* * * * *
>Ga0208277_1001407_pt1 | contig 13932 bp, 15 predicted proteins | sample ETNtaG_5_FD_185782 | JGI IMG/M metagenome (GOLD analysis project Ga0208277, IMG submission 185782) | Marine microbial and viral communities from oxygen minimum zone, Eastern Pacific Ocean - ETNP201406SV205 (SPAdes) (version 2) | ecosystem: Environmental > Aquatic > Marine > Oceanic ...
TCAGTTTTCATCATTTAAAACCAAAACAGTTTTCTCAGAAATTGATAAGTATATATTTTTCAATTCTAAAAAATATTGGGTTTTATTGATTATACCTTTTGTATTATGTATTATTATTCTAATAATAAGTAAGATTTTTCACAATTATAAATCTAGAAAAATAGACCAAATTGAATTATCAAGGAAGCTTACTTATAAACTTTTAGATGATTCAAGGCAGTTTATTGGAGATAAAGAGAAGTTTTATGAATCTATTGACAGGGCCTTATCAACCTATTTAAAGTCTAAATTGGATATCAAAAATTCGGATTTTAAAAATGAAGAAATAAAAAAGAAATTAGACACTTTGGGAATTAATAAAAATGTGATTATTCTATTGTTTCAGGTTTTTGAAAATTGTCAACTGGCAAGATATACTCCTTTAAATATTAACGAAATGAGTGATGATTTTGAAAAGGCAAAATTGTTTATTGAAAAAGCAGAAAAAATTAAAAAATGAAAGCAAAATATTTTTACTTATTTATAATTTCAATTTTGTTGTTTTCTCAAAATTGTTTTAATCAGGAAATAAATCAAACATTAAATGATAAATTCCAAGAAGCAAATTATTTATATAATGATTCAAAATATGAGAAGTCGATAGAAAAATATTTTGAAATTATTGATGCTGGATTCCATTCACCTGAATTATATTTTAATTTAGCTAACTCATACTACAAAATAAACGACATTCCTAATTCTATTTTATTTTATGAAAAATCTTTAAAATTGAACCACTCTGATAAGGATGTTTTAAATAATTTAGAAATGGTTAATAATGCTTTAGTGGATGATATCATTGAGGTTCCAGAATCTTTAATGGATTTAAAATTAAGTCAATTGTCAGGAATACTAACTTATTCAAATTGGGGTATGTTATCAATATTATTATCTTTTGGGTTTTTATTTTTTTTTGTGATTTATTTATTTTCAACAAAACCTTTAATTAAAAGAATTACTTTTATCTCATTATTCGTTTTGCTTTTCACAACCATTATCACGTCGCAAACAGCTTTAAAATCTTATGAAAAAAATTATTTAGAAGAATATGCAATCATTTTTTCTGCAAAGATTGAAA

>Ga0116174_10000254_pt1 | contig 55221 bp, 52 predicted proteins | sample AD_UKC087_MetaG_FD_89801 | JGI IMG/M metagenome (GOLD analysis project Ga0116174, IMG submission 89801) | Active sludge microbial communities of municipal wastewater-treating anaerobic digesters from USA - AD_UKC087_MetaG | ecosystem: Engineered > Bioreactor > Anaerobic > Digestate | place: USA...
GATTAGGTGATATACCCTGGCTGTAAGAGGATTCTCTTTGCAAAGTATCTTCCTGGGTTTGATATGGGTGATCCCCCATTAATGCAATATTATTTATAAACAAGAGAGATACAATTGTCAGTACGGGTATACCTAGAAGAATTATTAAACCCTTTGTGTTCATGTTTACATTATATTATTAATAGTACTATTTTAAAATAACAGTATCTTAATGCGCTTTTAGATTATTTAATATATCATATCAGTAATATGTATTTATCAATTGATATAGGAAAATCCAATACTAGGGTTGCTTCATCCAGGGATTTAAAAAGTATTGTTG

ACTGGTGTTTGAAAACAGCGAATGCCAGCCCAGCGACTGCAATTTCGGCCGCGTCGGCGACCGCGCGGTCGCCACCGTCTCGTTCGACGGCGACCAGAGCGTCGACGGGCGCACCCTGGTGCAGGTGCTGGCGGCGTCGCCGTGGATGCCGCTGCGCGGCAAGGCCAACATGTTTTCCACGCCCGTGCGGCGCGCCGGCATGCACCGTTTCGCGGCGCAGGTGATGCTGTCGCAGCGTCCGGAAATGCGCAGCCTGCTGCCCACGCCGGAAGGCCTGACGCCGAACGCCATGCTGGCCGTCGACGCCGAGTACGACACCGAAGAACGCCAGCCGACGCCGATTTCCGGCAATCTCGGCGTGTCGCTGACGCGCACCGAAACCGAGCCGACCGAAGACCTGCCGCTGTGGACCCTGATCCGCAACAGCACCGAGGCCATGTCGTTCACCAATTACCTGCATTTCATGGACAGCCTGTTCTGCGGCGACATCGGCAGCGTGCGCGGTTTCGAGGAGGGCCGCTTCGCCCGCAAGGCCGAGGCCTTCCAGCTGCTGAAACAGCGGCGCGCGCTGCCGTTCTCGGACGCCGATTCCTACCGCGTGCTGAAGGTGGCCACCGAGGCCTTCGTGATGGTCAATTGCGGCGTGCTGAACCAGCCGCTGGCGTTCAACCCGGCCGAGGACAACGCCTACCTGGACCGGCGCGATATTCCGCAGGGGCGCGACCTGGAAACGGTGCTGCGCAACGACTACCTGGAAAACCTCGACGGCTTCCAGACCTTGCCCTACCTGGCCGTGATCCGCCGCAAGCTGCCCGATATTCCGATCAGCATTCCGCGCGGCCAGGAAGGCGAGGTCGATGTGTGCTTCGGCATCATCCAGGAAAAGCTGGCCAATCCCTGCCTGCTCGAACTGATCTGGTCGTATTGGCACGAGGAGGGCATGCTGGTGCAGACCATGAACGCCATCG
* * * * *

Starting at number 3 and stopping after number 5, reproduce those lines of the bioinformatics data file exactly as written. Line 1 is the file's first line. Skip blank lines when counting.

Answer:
>Ga0116174_10000254_pt1 | contig 55221 bp, 52 predicted proteins | sample AD_UKC087_MetaG_FD_89801 | JGI IMG/M metagenome (GOLD analysis project Ga0116174, IMG submission 89801) | Active sludge microbial communities of municipal wastewater-treating anaerobic digesters from USA - AD_UKC087_MetaG | ecosystem: Engineered > Bioreactor > Anaerobic > Digestate | place: USA...
GATTAGGTGATATACCCTGGCTGTAAGAGGATTCTCTTTGCAAAGTATCTTCCTGGGTTTGATATGGGTGATCCCCCATTAATGCAATATTATTTATAAACAAGAGAGATACAATTGTCAGTACGGGTATACCTAGAAGAATTATTAAACCCTTTGTGTTCATGTTTACATTATATTATTAATAGTACTATTTTAAAATAACAGTATCTTAATGCGCTTTTAGATTATTTAATATATCATATCAGTAATATGTATTTATCAATTGATATAGGAAAATCCAATACTAGGGTTGCTTCATCCAGGGATTTAAAAAGTATTGTTG

ACTGGTGTTTGAAAACAGCGAATGCCAGCCCAGCGACTGCAATTTCGGCCGCGTCGGCGACCGCGCGGTCGCCACCGTCTCGTTCGACGGCGACCAGAGCGTCGACGGGCGCACCCTGGTGCAGGTGCTGGCGGCGTCGCCGTGGATGCCGCTGCGCGGCAAGGCCAACATGTTTTCCACGCCCGTGCGGCGCGCCGGCATGCACCGTTTCGCGGCGCAGGTGATGCTGTCGCAGCGTCCGGAAATGCGCAGCCTGCTGCCCACGCCGGAAGGCCTGACGCCGAACGCCATGCTGGCCGTCGACGCCGAGTACGACACCGAAGAACGCCAGCCGACGCCGATTTCCGGCAATCTCGGCGTGTCGCTGACGCGCACCGAAACCGAGCCGACCGAAGACCTGCCGCTGTGGACCCTGATCCGCAACAGCACCGAGGCCATGTCGTTCACCAATTACCTGCATTTCATGGACAGCCTGTTCTGCGGCGACATCGGCAGCGTGCGCGGTTTCGAGGAGGGCCGCTTCGCCCGCAAGGCCGAGGCCTTCCAGCTGCTGAAACAGCGGCGCGCGCTGCCGTTCTCGGACGCCGATTCCTACCGCGTGCTGAAGGTGGCCACCGAGGCCTTCGTGATGGTCAATTGCGGCGTGCTGAACCAGCCGCTGGCGTTCAACCCGGCCGAGGACAACGCCTACCTGGACCGGCGCGATATTCCGCAGGGGCGCGACCTGGAAACGGTGCTGCGCAACGACTACCTGGAAAACCTCGACGGCTTCCAGACCTTGCCCTACCTGGCCGTGATCCGCCGCAAGCTGCCCGATATTCCGATCAGCATTCCGCGCGGCCAGGAAGGCGAGGTCGATGTGTGCTTCGGCATCATCCAGGAAAAGCTGGCCAATCCCTGCCTGCTCGAACTGATCTGGTCGTATTGGCACGAGGAGGGCATGCTGGTGCAGACCATGAACGCCATCG